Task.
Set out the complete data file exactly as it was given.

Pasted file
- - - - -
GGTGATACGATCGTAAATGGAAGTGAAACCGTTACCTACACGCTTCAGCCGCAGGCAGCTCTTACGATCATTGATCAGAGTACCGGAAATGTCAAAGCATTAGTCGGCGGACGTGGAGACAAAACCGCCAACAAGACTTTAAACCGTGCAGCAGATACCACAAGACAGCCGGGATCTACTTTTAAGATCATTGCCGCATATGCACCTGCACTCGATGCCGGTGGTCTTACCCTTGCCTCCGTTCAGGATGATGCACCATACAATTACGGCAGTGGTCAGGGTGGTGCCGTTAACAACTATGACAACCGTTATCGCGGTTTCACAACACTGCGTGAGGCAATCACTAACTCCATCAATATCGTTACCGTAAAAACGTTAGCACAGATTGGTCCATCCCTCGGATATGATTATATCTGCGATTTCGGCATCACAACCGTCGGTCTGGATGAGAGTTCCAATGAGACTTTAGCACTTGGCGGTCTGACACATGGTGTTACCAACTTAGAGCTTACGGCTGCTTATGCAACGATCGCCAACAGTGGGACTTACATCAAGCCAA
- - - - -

GGTGATACGATCGTAAATGGAAGTGAAACCGTTACCTACACGCTTCAGCCGCAGGCAGCTCTTACGATCATTGATCAGAGTACCGGAAATGTCAAAGCATTAGTCGGCGGACGTGGAGACAAAACCGCCAACAAGACTTTAAACCGTGCAGCAGATACCACAAGACAGCCGGGATCTACTTTTAAGATCATTGCCGCATATGCACCTGCACTCGATGCCGGTGGTCTTACCCTTGCCTCCGTTCAGGATGATGCACCATACAATTACGGCAGTGGTCAGGGTGGTGCCGTTAACAACTATGACAACCGTTATCGCGGTTTCACAACACTGCGTGAGGCAATCACTAACTCCATCAATATCGTTACCGTAAAAACGTTAGCACAGATTGGTCCATCCCTCGGATATGATTATATCTGCGATTTCGGCATCACAACCGTCGGTCTGGATGAGAGTTCCAATGAGACTTTAGCACTTGGCGGTCTGACACATGGTGTTACCAACTTAGAGCTTACGGCTGCTTATGCAACGATCGCCAACAGTGGGACTTACATCAAGCCAA